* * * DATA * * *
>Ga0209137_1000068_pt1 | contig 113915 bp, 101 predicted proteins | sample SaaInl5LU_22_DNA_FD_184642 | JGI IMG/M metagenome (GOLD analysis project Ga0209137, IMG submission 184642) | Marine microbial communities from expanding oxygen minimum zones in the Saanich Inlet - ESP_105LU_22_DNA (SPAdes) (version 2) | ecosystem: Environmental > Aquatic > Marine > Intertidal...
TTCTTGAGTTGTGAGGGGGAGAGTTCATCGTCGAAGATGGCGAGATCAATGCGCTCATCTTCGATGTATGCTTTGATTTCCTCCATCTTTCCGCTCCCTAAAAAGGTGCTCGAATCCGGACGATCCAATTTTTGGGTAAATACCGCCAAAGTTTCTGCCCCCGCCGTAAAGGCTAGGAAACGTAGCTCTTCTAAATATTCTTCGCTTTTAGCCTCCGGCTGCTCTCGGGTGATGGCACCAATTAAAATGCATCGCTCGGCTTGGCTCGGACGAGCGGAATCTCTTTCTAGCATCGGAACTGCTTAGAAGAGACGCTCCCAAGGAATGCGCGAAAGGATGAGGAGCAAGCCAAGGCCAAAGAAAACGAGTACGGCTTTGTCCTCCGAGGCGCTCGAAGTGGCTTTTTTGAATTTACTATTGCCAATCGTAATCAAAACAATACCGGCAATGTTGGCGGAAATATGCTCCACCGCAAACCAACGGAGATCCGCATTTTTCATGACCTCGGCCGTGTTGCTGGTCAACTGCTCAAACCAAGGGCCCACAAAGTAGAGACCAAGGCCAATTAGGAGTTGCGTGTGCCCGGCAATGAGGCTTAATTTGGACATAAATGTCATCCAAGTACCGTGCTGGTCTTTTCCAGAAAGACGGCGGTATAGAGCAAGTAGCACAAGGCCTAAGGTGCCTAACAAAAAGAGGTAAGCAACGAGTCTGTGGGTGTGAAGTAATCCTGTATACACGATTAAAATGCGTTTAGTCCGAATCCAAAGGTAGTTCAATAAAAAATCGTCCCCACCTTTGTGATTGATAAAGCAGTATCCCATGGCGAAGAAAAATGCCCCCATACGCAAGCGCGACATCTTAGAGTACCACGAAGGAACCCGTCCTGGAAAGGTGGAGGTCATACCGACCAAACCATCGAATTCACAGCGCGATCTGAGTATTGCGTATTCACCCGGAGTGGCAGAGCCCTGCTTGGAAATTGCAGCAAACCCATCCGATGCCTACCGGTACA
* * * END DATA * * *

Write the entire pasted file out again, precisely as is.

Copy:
>Ga0209137_1000068_pt1 | contig 113915 bp, 101 predicted proteins | sample SaaInl5LU_22_DNA_FD_184642 | JGI IMG/M metagenome (GOLD analysis project Ga0209137, IMG submission 184642) | Marine microbial communities from expanding oxygen minimum zones in the Saanich Inlet - ESP_105LU_22_DNA (SPAdes) (version 2) | ecosystem: Environmental > Aquatic > Marine > Intertidal...
TTCTTGAGTTGTGAGGGGGAGAGTTCATCGTCGAAGATGGCGAGATCAATGCGCTCATCTTCGATGTATGCTTTGATTTCCTCCATCTTTCCGCTCCCTAAAAAGGTGCTCGAATCCGGACGATCCAATTTTTGGGTAAATACCGCCAAAGTTTCTGCCCCCGCCGTAAAGGCTAGGAAACGTAGCTCTTCTAAATATTCTTCGCTTTTAGCCTCCGGCTGCTCTCGGGTGATGGCACCAATTAAAATGCATCGCTCGGCTTGGCTCGGACGAGCGGAATCTCTTTCTAGCATCGGAACTGCTTAGAAGAGACGCTCCCAAGGAATGCGCGAAAGGATGAGGAGCAAGCCAAGGCCAAAGAAAACGAGTACGGCTTTGTCCTCCGAGGCGCTCGAAGTGGCTTTTTTGAATTTACTATTGCCAATCGTAATCAAAACAATACCGGCAATGTTGGCGGAAATATGCTCCACCGCAAACCAACGGAGATCCGCATTTTTCATGACCTCGGCCGTGTTGCTGGTCAACTGCTCAAACCAAGGGCCCACAAAGTAGAGACCAAGGCCAATTAGGAGTTGCGTGTGCCCGGCAATGAGGCTTAATTTGGACATAAATGTCATCCAAGTACCGTGCTGGTCTTTTCCAGAAAGACGGCGGTATAGAGCAAGTAGCACAAGGCCTAAGGTGCCTAACAAAAAGAGGTAAGCAACGAGTCTGTGGGTGTGAAGTAATCCTGTATACACGATTAAAATGCGTTTAGTCCGAATCCAAAGGTAGTTCAATAAAAAATCGTCCCCACCTTTGTGATTGATAAAGCAGTATCCCATGGCGAAGAAAAATGCCCCCATACGCAAGCGCGACATCTTAGAGTACCACGAAGGAACCCGTCCTGGAAAGGTGGAGGTCATACCGACCAAACCATCGAATTCACAGCGCGATCTGAGTATTGCGTATTCACCCGGAGTGGCAGAGCCCTGCTTGGAAATTGCAGCAAACCCATCCGATGCCTACCGGTACA